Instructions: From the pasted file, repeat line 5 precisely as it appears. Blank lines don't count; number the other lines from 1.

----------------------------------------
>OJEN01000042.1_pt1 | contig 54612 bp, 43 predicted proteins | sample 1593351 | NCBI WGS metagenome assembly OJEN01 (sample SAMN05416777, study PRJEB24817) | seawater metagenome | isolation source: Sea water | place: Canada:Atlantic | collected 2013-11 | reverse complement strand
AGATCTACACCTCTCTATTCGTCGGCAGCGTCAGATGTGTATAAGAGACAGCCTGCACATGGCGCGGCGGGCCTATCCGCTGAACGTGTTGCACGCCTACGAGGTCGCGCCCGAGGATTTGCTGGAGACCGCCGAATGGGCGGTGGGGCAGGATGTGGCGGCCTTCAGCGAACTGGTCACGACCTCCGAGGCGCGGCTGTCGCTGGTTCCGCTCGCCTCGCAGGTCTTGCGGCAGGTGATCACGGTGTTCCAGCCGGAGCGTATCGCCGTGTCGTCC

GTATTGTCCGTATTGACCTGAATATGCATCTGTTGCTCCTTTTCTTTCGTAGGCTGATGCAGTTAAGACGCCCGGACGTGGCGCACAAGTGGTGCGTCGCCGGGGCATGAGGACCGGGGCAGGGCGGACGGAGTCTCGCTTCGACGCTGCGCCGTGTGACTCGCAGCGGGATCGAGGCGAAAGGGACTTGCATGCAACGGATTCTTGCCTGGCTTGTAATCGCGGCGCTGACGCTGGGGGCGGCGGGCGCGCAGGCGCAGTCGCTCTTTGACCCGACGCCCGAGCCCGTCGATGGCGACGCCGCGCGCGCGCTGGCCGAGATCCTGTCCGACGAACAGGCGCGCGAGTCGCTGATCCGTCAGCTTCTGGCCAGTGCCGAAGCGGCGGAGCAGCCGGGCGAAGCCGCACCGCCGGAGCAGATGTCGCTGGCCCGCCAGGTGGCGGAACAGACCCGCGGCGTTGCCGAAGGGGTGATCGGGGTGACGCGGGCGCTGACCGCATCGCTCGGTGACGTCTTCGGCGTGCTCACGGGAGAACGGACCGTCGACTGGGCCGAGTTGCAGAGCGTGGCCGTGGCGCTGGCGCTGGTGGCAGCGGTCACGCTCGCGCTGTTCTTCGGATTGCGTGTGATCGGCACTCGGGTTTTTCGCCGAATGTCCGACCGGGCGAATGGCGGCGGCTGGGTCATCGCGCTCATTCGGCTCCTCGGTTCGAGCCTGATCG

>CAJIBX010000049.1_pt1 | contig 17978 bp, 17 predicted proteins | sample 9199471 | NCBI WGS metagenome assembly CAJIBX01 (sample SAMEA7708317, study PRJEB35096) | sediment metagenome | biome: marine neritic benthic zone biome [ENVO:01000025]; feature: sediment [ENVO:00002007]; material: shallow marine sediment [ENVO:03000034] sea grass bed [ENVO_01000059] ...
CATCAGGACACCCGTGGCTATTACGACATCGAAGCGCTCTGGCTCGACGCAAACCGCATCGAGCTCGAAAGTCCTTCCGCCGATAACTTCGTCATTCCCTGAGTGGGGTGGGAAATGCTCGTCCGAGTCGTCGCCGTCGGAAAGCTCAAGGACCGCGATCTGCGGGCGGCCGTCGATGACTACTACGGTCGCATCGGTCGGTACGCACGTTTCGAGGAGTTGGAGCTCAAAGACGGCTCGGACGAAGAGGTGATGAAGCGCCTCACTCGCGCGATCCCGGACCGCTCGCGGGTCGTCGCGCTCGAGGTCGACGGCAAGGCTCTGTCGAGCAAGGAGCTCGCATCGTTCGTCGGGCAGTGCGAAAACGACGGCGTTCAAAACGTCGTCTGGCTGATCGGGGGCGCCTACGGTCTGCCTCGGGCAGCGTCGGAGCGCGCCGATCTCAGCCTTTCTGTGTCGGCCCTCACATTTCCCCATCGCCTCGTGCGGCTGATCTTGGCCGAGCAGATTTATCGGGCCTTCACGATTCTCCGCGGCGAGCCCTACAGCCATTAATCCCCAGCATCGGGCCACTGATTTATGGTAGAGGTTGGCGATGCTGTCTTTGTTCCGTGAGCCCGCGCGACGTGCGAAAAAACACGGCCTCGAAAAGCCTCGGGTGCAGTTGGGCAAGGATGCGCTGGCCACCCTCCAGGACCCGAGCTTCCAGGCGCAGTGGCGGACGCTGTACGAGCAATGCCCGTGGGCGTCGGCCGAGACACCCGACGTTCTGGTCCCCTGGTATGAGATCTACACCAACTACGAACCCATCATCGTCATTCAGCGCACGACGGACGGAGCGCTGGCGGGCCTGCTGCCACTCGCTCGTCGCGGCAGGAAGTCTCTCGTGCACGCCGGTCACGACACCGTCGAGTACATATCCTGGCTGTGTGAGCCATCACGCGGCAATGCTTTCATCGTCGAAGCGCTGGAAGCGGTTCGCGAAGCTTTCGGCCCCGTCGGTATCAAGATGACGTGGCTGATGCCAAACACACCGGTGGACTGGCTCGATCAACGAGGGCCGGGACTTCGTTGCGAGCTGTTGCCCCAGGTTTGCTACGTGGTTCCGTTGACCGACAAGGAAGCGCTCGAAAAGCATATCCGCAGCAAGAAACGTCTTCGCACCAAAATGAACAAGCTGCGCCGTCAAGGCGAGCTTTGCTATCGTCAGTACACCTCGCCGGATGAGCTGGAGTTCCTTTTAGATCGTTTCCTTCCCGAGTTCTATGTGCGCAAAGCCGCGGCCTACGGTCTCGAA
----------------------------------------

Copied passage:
CATCAGGACACCCGTGGCTATTACGACATCGAAGCGCTCTGGCTCGACGCAAACCGCATCGAGCTCGAAAGTCCTTCCGCCGATAACTTCGTCATTCCCTGAGTGGGGTGGGAAATGCTCGTCCGAGTCGTCGCCGTCGGAAAGCTCAAGGACCGCGATCTGCGGGCGGCCGTCGATGACTACTACGGTCGCATCGGTCGGTACGCACGTTTCGAGGAGTTGGAGCTCAAAGACGGCTCGGACGAAGAGGTGATGAAGCGCCTCACTCGCGCGATCCCGGACCGCTCGCGGGTCGTCGCGCTCGAGGTCGACGGCAAGGCTCTGTCGAGCAAGGAGCTCGCATCGTTCGTCGGGCAGTGCGAAAACGACGGCGTTCAAAACGTCGTCTGGCTGATCGGGGGCGCCTACGGTCTGCCTCGGGCAGCGTCGGAGCGCGCCGATCTCAGCCTTTCTGTGTCGGCCCTCACATTTCCCCATCGCCTCGTGCGGCTGATCTTGGCCGAGCAGATTTATCGGGCCTTCACGATTCTCCGCGGCGAGCCCTACAGCCATTAATCCCCAGCATCGGGCCACTGATTTATGGTAGAGGTTGGCGATGCTGTCTTTGTTCCGTGAGCCCGCGCGACGTGCGAAAAAACACGGCCTCGAAAAGCCTCGGGTGCAGTTGGGCAAGGATGCGCTGGCCACCCTCCAGGACCCGAGCTTCCAGGCGCAGTGGCGGACGCTGTACGAGCAATGCCCGTGGGCGTCGGCCGAGACACCCGACGTTCTGGTCCCCTGGTATGAGATCTACACCAACTACGAACCCATCATCGTCATTCAGCGCACGACGGACGGAGCGCTGGCGGGCCTGCTGCCACTCGCTCGTCGCGGCAGGAAGTCTCTCGTGCACGCCGGTCACGACACCGTCGAGTACATATCCTGGCTGTGTGAGCCATCACGCGGCAATGCTTTCATCGTCGAAGCGCTGGAAGCGGTTCGCGAAGCTTTCGGCCCCGTCGGTATCAAGATGACGTGGCTGATGCCAAACACACCGGTGGACTGGCTCGATCAACGAGGGCCGGGACTTCGTTGCGAGCTGTTGCCCCAGGTTTGCTACGTGGTTCCGTTGACCGACAAGGAAGCGCTCGAAAAGCATATCCGCAGCAAGAAACGTCTTCGCACCAAAATGAACAAGCTGCGCCGTCAAGGCGAGCTTTGCTATCGTCAGTACACCTCGCCGGATGAGCTGGAGTTCCTTTTAGATCGTTTCCTTCCCGAGTTCTATGTGCGCAAAGCCGCGGCCTACGGTCTCGAA